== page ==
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Year : 2012  |  Volume : 1  |  Issue : 3  |  Page : 122-125

A collective review of cases with imperforate anus managed in a teaching hospital

Department of Surgery, Division of Pediatric Surgery, King Abdul Aziz University Hospital, Jeddah 21589, Saudi Arabia

Date of Web Publication15-Jan-2013

Correspondence Address:
Jamal S Kamal
Department of Surgery, King Abdul Aziz University Hospital, PO Box 80215, Jeddah 21589
Saudi Arabia
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Source of Support: None, Conflict of Interest: None

DOI: 10.4103/2278-0521.106080

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Objectives: The current study aimed to review the cases of imperforate anus, their demographic distribution, associated anomalies, results of management, and defining cases that require further management. Materials and Methods: A total of 123 cases of different types of imperforate anus were managed over a period of 20 years. Results: The patient group comprised 70 males and 53 females. Recto-vestibular fistula was the commonest type seen (27%), followed by ano-perineal fistula (20%). Only two cases of cloaca (1.6%) and one iatrogenic recto-vaginal fistula were seen. The commonest associated anomaly was hypospadius (79.6%) in males, followed by hydronephrosis and abnormal sacrum in both sexes. Most cases were managed by posterior sagittal anorectoplasty (72%). Voluntary bowel control and fecal continence were found in 100% of cases with ano-perineal fistula, in 93.3% of cases with recto-vestibular fistula, and in 63% of those with recto-urethral fistula. Fecal soiling was found in 12 patients; three of them had sacral anomalies and they were offered Malone appendicostomy. Eleven patients had mucosal prolapse; in two of them the prolapse was complete. Five patients possessed mislocated anus but kept clean by daily enemas and diet control. Conclusions: Although the number of cases with imperforate anus treated in our hospital was relatively small, the outcome of management was favorable and matching with reports from specialized centers. It is advisable to keep those patients under regular follow-up and updating their contact information frequently for further assistance.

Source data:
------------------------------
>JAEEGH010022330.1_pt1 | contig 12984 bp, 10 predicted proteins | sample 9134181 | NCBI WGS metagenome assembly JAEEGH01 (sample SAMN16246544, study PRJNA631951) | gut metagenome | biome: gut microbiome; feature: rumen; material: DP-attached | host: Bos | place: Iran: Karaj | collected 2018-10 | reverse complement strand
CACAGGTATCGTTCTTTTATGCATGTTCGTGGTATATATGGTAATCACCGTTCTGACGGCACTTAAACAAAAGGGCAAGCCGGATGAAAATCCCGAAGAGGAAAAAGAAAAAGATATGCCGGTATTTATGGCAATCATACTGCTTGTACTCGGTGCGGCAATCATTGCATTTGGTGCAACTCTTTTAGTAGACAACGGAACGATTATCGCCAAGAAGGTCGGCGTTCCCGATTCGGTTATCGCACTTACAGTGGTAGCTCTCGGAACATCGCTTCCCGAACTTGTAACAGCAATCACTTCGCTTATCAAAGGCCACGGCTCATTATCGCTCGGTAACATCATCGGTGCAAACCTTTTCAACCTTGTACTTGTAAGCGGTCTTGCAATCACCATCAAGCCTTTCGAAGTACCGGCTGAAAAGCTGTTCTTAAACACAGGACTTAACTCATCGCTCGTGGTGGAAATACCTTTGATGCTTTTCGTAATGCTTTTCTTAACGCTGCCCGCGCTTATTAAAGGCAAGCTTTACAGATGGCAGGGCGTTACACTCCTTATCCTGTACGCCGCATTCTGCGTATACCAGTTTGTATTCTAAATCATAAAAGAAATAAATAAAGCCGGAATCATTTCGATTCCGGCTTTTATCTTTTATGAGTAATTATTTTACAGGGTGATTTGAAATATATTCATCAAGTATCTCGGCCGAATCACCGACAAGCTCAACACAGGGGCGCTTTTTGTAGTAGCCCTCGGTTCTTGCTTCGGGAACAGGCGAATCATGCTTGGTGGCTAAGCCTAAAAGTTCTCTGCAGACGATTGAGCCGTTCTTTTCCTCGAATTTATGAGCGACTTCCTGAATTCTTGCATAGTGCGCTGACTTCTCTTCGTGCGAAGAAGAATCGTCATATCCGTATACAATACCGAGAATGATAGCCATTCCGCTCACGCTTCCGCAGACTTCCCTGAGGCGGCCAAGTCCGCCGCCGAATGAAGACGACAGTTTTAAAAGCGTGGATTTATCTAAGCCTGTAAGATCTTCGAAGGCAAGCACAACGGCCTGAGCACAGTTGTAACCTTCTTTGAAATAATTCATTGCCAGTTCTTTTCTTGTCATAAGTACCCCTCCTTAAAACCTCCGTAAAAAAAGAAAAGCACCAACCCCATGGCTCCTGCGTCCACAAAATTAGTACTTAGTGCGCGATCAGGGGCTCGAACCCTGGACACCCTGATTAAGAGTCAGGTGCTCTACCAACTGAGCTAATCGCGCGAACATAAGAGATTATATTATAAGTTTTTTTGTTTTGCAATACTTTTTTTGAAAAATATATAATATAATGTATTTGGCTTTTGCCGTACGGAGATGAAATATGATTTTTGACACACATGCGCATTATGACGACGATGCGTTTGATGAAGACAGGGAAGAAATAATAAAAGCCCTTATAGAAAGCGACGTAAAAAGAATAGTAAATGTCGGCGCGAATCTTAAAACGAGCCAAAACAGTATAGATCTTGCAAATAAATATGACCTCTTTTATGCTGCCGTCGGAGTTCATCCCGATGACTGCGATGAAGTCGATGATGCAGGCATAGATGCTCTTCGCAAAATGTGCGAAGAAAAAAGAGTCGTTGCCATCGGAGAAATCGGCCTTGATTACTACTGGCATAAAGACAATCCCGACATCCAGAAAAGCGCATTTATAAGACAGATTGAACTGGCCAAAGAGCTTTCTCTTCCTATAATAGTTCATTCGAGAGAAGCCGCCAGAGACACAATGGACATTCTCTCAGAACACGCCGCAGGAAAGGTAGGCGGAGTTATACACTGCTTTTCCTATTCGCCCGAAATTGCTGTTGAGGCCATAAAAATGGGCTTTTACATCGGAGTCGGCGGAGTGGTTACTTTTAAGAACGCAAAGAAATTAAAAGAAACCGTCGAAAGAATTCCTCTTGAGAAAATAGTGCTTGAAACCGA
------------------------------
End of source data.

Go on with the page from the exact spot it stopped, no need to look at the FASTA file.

Keywords: Congenital, imperforate anus, pediatric, management

How to cite this article:
Kamal JS, Rayes OM, Kurdi MO, Abdulhaleem AR, Farsi M. A collective review of cases with imperforate anus managed in a teaching hospital. Saudi J Health Sci 2012;1:122-5

How to cite this URL:
Kamal JS, Rayes OM, Kurdi MO, Abdulhaleem AR, Farsi M. A collective review of cases with imperforate anus managed in a teaching hospital. Saudi J Health Sci [serial online] 2012 [cited 2023 Apr 1];1:122-5. Available from: https://www.saudijhealthsci.org/text.asp?2012/1/3/122/106080

  Introduction Top

Imperforate anus is a congenital anomaly that is frequently observed in pediatric surgical units with an incidence of 1 per 4000-5000 live births reported globally. [1],[2] This abnormality used to be classified into three types: low, intermediate, or high categories, depending on the site of the proximal blind end in relation to the levator and puborectalis muscles.